Bitcoin's price tops $10,000, then touches $11,000 — and then drops

The price of bitcoin surged through $10,000 on Wednesday, adding to its tenfold jump in value this year and fueling a debate as to whether the virtual currency is gaining mainstream acceptance or is merely a bubble waiting to burst.

Shortly after bitcoin reached $10,000, it surged past $11,000 — and then dropped. As measured by the website CoinDesk, the cost of buying one bitcoin was as low as $9,300 midday Wednesday. A price of one bitcoin had been roughly $1,000 at the beginning of the year.

The vertiginous rise in the price of bitcoin and other virtual currencies this year has divided the financial community on their merits and whether — or when — the value might come crashing back down.

The chief executive of JPMorgan Chase has called bitcoin a “fraud,” as it is based only on software code and is not backed by any monetary authority.

Other executives, including International Monetary Fund chief Christine Lagarde, say virtual currencies should not be dismissed and could have useful applications, such as a means of payment in countries with unstable currencies.

Some countries, such as China, have tried to stifle bitcoin exchanges. But in a move that gave further credibility to the virtual currency, the U.S. exchange operator CME Group said last month that it plans to open a futures market for the currency before the end of the year if it can get approval from regulators.

Bitcoin was created about a decade ago as an alternative to government-issued currencies. Transactions allow anonymity, which has made it popular with people who want to keep their financial activity, and their identities, private.

Whereas virtual currencies were initially used primarily as a method of payment, in recent months they have become a hot investment among speculators.

Daniele Bianchi, an assistant professor of finance at the Warwick Business School in England, said the price increases are due to rising demand but also to the fact that the supply of bitcoins is kept fixed. There are only 21 million that can be mined in total.

Bianchi also noted that trading in bitcoin is becoming more professional and open to the general public. He believes virtual currencies are “here to stay” and expects the price to rise higher still.

“The increasing demand pressure from investors and speculators makes the case for an even further increase in bitcoin prices in the near future,” he said.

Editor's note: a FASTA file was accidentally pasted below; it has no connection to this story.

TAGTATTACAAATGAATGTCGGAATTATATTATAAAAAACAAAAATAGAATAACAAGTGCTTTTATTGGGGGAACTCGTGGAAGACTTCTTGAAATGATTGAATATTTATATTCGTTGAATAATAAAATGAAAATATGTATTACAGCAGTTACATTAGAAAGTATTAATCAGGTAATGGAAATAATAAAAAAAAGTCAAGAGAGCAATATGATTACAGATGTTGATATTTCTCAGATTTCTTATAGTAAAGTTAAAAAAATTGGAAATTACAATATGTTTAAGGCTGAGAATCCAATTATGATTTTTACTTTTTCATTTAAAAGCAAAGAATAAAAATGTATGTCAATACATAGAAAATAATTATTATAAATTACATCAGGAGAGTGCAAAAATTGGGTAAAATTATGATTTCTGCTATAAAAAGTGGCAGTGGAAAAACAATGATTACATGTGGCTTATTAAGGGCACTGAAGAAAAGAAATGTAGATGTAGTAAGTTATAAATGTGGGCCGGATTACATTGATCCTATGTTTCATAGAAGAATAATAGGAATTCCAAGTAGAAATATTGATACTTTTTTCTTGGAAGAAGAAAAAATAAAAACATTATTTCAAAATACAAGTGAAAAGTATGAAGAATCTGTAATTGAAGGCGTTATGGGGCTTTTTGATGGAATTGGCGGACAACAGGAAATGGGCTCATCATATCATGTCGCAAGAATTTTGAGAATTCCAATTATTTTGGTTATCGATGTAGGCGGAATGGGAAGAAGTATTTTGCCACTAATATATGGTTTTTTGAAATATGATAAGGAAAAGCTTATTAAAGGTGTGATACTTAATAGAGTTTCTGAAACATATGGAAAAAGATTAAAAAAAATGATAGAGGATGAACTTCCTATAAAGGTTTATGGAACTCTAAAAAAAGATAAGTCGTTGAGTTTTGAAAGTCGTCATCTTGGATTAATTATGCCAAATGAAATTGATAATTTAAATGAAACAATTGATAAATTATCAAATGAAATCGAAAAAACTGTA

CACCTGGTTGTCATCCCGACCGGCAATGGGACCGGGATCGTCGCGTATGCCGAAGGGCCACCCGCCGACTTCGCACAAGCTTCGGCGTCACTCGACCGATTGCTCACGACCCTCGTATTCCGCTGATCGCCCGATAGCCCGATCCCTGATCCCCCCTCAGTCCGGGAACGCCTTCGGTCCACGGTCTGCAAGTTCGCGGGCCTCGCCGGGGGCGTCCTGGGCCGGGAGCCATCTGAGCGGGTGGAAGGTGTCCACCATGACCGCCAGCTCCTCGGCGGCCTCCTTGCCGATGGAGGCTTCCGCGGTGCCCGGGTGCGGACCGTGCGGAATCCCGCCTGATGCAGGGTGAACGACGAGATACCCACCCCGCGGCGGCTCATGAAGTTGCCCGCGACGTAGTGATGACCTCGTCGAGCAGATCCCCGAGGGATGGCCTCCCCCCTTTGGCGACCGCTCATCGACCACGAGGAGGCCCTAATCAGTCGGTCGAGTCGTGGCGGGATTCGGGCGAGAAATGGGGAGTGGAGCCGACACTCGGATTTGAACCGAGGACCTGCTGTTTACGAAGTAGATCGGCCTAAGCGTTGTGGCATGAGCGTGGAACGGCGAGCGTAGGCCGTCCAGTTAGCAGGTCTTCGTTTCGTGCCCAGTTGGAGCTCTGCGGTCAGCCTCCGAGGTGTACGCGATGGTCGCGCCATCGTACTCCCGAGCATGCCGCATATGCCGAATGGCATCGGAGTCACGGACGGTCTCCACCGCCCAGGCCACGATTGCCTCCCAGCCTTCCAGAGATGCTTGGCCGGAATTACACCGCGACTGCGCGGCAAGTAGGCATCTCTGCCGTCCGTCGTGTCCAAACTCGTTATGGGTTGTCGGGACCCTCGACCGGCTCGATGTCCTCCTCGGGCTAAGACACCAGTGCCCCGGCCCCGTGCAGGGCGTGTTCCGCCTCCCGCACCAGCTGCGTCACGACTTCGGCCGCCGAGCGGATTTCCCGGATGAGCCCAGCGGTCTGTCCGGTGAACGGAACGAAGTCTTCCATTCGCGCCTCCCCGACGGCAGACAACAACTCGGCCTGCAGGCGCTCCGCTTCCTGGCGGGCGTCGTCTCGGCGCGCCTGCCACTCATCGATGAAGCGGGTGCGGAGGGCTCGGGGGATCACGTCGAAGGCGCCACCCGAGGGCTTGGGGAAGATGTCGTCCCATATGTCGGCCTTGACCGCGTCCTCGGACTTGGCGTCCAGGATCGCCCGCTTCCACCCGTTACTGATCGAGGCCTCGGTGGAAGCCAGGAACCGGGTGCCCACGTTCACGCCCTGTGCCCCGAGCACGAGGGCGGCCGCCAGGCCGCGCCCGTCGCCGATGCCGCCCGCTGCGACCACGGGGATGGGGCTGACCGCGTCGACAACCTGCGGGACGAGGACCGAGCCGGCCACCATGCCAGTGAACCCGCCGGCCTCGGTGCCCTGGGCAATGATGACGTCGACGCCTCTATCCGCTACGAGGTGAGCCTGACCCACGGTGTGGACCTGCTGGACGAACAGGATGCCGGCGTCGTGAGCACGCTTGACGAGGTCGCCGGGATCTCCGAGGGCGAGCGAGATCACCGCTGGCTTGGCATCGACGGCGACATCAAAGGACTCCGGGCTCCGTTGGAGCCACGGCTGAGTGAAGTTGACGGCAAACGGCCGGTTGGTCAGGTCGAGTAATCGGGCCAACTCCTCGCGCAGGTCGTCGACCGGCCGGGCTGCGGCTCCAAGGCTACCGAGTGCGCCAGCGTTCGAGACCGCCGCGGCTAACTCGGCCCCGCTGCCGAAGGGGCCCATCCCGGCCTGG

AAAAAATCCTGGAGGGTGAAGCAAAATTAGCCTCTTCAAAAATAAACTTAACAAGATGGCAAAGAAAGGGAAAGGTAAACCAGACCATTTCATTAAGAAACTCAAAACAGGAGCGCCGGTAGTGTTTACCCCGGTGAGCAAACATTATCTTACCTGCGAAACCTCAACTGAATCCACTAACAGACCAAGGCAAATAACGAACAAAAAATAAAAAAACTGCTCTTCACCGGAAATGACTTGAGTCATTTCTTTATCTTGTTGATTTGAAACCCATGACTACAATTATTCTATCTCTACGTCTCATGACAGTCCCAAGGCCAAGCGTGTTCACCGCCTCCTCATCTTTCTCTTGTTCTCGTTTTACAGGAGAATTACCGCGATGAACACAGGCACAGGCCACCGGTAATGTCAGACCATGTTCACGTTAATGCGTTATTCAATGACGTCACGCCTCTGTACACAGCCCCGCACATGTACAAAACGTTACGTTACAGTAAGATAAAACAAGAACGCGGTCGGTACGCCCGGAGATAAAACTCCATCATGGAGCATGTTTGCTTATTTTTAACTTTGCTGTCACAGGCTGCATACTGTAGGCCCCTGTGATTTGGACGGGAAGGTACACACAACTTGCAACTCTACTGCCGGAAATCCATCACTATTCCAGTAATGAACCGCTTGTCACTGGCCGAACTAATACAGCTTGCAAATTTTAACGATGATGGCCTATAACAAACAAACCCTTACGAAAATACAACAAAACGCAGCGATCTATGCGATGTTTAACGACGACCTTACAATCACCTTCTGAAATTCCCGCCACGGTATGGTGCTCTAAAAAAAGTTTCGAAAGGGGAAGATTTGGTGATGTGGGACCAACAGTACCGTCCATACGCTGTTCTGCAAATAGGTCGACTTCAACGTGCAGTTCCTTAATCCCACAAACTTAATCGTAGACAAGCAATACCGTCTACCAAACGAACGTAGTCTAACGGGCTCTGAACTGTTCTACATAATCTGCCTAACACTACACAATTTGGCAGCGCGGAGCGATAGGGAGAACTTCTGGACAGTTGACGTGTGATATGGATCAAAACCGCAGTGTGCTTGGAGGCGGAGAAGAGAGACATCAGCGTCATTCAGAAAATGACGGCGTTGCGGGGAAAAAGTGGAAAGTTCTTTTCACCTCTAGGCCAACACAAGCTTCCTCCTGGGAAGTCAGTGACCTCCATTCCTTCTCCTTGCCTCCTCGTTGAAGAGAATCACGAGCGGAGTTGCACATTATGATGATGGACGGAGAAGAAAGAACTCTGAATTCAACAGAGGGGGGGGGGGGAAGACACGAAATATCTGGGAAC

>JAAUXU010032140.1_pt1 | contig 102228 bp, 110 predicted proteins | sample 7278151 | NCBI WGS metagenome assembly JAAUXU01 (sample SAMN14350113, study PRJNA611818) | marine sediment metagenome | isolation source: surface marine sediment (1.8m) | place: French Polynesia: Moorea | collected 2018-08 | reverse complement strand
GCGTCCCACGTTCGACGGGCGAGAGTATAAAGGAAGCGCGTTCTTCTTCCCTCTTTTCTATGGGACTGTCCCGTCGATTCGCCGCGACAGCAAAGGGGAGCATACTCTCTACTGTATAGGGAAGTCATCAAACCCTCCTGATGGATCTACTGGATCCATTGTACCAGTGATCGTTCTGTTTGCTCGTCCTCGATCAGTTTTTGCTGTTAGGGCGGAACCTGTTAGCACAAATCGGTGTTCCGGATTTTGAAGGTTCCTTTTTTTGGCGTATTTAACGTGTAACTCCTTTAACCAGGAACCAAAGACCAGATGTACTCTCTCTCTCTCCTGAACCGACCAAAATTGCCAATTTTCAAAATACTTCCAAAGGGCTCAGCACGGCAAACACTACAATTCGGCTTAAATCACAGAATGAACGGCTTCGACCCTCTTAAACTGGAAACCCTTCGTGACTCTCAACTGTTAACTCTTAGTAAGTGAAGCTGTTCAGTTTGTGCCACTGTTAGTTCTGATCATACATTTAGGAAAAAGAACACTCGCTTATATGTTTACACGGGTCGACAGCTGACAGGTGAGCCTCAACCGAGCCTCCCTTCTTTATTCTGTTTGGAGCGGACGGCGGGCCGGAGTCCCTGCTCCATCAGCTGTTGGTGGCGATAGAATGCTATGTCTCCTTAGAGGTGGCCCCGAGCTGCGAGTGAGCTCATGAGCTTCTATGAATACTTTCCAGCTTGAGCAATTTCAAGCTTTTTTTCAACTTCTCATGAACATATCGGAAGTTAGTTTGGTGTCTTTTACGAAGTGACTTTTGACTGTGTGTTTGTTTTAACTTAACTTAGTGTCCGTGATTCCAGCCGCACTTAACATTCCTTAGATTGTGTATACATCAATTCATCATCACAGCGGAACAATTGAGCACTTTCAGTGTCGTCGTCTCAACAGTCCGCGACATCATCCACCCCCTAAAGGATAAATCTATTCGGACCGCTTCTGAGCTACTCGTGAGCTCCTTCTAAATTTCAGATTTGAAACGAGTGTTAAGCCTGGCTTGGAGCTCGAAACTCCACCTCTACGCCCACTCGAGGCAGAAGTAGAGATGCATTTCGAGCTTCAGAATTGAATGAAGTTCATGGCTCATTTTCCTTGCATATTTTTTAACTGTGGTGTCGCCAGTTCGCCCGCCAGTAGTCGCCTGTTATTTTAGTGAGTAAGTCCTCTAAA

Others are far more skeptical.

Neil Wilson, a senior market analyst at ETX Capital in London, said bitcoin is “following the playbook for a speculative bubble to the letter.”

A new market enjoys a boom when professional investors start entering the market. That's followed by euphoria as others rush in to partake in the gains. Wilson said that bitcoin could rise much further, but that when it comes to the bubble bursting, the question is when, not if.

“This sort of thing never, ever lasts,” he said.

How bitcoins work

Bitcoin is a digital currency that is not tied to a bank or government and allows users to spend money anonymously. The coins are created by users who “mine” them by lending computing power to verify other users' transactions. They receive bitcoins in exchange. The coins also can be bought and sold on exchanges with U.S. dollars and other currencies.

Is it a risky investment?

The value of bitcoins can swing sharply. Earlier this month, bitcoin's value plunged 22% against the dollar in just three days.

Why bitcoins are popular

Bitcoins are basically lines of computer code that are digitally signed each time they travel from one owner to the next. Transactions can be made anonymously, making the currency popular with libertarians as well as tech enthusiasts, speculators — and criminals.

Is it really anonymous?

Yes, to a point. Transactions and accounts can be traced, but the account owners aren't necessarily known. However, investigators might be able to track down the owners when bitcoins are converted to regular currency.

Who's using bitcoin?

Some businesses have jumped on the bitcoin bandwagon amid a flurry of media coverage. Overstock.com accepts payments in bitcoin, for example. The U.S. exchange operator CME Group said in October that it plans to open a futures market for the currency before the end of the year, if it can get approval from regulators.

Still, its popularity is low compared with cash and cards, and many individuals and businesses won't accept bitcoins for payments. Some high-profile banking executives have spoken against bitcoin, with JPMorgan Chase Chief Executive Jamie Dimon calling it a “fraud.”

How bitcoins are kept secure

The bitcoin network works by harnessing individuals' greed for the collective good. Miners keep the system honest by pouring their computing power into a blockchain, a global running tally of every bitcoin transaction. The blockchain prevents rogues from spending the same bitcoin twice, and the miners are compensated for their efforts with the occasional bitcoin. As long as miners keep the blockchain secure, counterfeiting shouldn't be an issue.

How did bitcoin come to be?

It's a mystery. Bitcoin was launched in 2009 by a person or group of people operating under the name Satoshi Nakamoto. Bitcoin was then adopted by a small clutch of enthusiasts. Nakamoto dropped off the map as bitcoin began to attract widespread attention. But proponents say that doesn't matter: The currency obeys its own internal logic.

Last year, an Australian entrepreneur claimed to be the founder of bitcoin, only to say days later that he did not “have the courage” to publish proof that he is.


UPDATES:

1:10 p.m.: This article was updated throughout with additional comments and details.

This article was originally published at 7:35 a.m.

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